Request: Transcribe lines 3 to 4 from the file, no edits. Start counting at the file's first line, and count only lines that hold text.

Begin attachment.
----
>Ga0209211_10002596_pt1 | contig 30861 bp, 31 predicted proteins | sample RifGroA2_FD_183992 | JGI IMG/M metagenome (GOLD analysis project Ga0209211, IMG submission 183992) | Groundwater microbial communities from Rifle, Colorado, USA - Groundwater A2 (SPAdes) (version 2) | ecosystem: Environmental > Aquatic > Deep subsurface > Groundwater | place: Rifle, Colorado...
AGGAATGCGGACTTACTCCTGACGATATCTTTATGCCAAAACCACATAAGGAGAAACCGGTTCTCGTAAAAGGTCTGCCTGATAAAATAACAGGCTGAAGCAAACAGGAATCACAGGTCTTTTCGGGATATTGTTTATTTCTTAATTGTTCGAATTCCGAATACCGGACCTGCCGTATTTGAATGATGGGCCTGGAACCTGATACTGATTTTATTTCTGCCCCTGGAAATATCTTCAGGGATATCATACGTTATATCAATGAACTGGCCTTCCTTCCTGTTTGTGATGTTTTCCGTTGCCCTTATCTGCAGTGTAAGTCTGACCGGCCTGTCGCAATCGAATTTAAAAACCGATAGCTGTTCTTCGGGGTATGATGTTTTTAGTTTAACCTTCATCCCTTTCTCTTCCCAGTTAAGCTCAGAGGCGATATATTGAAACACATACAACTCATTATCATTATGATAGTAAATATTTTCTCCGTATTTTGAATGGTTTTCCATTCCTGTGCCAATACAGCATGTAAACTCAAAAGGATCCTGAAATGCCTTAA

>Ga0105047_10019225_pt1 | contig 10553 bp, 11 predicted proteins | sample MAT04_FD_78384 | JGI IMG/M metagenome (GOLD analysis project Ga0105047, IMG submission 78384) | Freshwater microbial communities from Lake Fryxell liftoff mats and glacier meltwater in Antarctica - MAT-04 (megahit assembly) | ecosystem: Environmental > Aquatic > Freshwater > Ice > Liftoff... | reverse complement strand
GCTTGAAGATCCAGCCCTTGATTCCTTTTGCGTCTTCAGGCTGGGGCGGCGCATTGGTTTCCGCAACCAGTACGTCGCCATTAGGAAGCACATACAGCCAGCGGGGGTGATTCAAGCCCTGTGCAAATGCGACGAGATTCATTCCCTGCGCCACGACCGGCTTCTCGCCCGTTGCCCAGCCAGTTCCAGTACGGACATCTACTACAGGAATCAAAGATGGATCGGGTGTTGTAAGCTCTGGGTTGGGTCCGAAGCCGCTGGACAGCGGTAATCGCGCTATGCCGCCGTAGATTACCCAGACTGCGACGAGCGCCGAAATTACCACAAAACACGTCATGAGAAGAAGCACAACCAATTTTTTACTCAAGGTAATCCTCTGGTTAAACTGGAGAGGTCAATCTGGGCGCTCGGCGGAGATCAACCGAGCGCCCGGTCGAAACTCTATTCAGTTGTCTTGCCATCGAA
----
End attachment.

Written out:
>Ga0105047_10019225_pt1 | contig 10553 bp, 11 predicted proteins | sample MAT04_FD_78384 | JGI IMG/M metagenome (GOLD analysis project Ga0105047, IMG submission 78384) | Freshwater microbial communities from Lake Fryxell liftoff mats and glacier meltwater in Antarctica - MAT-04 (megahit assembly) | ecosystem: Environmental > Aquatic > Freshwater > Ice > Liftoff... | reverse complement strand
GCTTGAAGATCCAGCCCTTGATTCCTTTTGCGTCTTCAGGCTGGGGCGGCGCATTGGTTTCCGCAACCAGTACGTCGCCATTAGGAAGCACATACAGCCAGCGGGGGTGATTCAAGCCCTGTGCAAATGCGACGAGATTCATTCCCTGCGCCACGACCGGCTTCTCGCCCGTTGCCCAGCCAGTTCCAGTACGGACATCTACTACAGGAATCAAAGATGGATCGGGTGTTGTAAGCTCTGGGTTGGGTCCGAAGCCGCTGGACAGCGGTAATCGCGCTATGCCGCCGTAGATTACCCAGACTGCGACGAGCGCCGAAATTACCACAAAACACGTCATGAGAAGAAGCACAACCAATTTTTTACTCAAGGTAATCCTCTGGTTAAACTGGAGAGGTCAATCTGGGCGCTCGGCGGAGATCAACCGAGCGCCCGGTCGAAACTCTATTCAGTTGTCTTGCCATCGAA